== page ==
Matt Rourke/AP/Press Association Images. All rights reserved.The role of women in leadership is a defining movement for my generation and one of the most pressing global issues of our time. Of the many societal wounds that the current US election has dragged out into the light of day, few feats have been as simultaneously daunting and inspiring to watch as Hillary Clinton’s race towards fracturing that ‘hardest, highest glass ceiling’ of sexism. It has been equally uninspiring to watch Donald Trump’s surge of misogyny culminate in the release of tapes that record him bragging about what can only and incontestably be described as predatory sexual assault.
After the release of the tape, the Republican Party, whose decline has become a threat to global security, seemed to burst at the seams as they put on a show of deep ‘soul searching.’ A “sickened” Paul Ryan declared that women “are to be championed and revered”, while a litany of other Republican men invoked their mothers, wives, sisters and a plethora of other female characters to be found in their lives, while speaking avidly of their anger and disgust at the comments of the man they supported and endorsed as their nominee (tip: don’t treat other people with equality and dignity because of who they are relative to you; do it as an exercise in basic decency).
And then, the aforementioned nominee walked into a debate and, acting in a fashion that was consistent with his behaviour throughout this campaign and, indeed, his entire adult life, called his opponent a “nasty woman.”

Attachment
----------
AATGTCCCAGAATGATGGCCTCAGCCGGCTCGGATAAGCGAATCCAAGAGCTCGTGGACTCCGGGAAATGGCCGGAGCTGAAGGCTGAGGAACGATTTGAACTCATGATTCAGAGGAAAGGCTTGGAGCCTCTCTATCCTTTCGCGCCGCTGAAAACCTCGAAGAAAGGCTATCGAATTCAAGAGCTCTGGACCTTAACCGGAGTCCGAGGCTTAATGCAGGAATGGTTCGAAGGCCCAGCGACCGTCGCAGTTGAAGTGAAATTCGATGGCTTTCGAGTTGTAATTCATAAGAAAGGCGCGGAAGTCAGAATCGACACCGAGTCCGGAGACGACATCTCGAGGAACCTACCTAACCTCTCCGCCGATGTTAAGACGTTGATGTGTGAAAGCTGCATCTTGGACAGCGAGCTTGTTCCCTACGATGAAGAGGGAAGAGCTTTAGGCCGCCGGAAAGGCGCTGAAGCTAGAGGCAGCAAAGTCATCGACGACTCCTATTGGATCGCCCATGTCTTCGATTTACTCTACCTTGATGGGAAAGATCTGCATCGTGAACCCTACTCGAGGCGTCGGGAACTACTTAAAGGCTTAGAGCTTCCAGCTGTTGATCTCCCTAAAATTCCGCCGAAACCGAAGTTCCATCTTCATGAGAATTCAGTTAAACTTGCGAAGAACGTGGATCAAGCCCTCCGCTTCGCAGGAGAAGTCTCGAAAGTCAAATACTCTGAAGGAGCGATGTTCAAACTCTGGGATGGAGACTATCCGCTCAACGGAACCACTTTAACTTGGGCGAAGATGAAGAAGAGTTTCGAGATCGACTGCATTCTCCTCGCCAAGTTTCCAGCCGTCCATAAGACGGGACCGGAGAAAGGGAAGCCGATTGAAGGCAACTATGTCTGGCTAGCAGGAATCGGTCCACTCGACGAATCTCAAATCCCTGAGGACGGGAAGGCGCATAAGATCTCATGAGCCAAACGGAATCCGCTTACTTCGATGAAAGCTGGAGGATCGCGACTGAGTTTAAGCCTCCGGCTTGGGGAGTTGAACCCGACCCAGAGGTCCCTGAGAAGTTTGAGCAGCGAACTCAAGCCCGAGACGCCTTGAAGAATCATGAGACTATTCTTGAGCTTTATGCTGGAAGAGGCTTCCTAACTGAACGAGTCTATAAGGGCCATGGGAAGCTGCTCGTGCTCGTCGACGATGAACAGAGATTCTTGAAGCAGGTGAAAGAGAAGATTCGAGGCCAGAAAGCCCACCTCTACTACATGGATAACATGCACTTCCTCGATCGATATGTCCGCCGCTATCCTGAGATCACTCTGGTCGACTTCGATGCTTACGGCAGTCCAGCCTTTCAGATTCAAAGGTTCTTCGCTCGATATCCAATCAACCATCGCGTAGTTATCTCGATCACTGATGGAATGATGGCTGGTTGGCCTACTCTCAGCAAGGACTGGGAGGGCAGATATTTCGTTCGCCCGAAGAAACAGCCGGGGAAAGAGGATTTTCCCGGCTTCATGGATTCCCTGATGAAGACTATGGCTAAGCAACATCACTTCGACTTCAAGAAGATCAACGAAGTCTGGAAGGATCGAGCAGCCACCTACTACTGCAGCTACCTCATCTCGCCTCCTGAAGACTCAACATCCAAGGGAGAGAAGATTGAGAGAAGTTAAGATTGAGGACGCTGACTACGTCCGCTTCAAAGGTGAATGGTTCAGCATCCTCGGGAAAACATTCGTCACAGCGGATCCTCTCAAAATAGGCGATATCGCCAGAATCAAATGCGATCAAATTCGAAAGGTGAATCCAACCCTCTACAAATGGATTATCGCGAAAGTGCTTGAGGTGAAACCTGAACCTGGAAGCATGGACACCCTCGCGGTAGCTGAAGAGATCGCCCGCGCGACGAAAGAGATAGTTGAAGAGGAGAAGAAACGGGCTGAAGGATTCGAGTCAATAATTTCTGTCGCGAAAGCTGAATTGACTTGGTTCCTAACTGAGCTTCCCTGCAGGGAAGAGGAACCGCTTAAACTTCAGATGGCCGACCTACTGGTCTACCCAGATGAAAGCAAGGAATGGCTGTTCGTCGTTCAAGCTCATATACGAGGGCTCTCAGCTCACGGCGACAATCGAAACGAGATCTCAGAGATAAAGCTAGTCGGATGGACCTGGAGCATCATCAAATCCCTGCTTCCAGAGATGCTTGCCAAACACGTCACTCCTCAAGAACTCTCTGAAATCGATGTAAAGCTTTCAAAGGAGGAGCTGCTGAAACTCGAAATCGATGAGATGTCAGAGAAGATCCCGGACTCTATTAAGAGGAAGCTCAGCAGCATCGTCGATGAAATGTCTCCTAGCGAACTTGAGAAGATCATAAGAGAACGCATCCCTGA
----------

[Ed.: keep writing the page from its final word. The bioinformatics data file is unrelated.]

Not much time then elapsed before Brian Babin, a Republican congressman from Texas, went on the Alan Colmes Show to offer the dark mirror image to Paul Ryan’s mea culpa. “Sometimes a lady needs to be told when she’s being nasty,” said Babin, shortly after referring to himself as a “genteel Southerner.”
For those of us who feel the urgent need for a more genuine form of soul searching, it quickly becomes clear that the language and learned behaviours of sexism require daily and rigorous conscientious reflection if we are to overcome the avalanche of male voices declaring (seemingly sympathetically, in the case of Ryan) how women ‘are to be’ treated or, in the case of Babin, what they ‘need to be told.’ The implications in this language are that we are the natural caretakers of an ever-infantilised female species and, in the clearest illumination of their insecurity, the conviction that women ‘need us.’
If anything, the opposite is true. Women make up over half of the world’s population and yet only 18 of our 196 nations currently have female heads of state leading them. That’s under 10%. This stark disparity of representation means that global leadership, by and large, does not reflect the way that the societies of our world actually look. That is an inorganic, counterproductive, self-defeating misrepresentation: a social lie on a massive scale. It also all but guarantees that the wrong message is being sent to half of the human race: a message that discourages their aspirations to the top roles of leadership. That’s a level of disinvestment in human potential that is truly devastating.
It also means that those in charge of passing legislation on issues of intense social and biological intimacy to women are often men who lack the understanding (or, at least, the experience) to fully gauge how their laws impact those they effect. Nowhere was this more apparent than those moments during the final presidential debate where the two candidates answered moderator Chris Wallace’s question on abortion.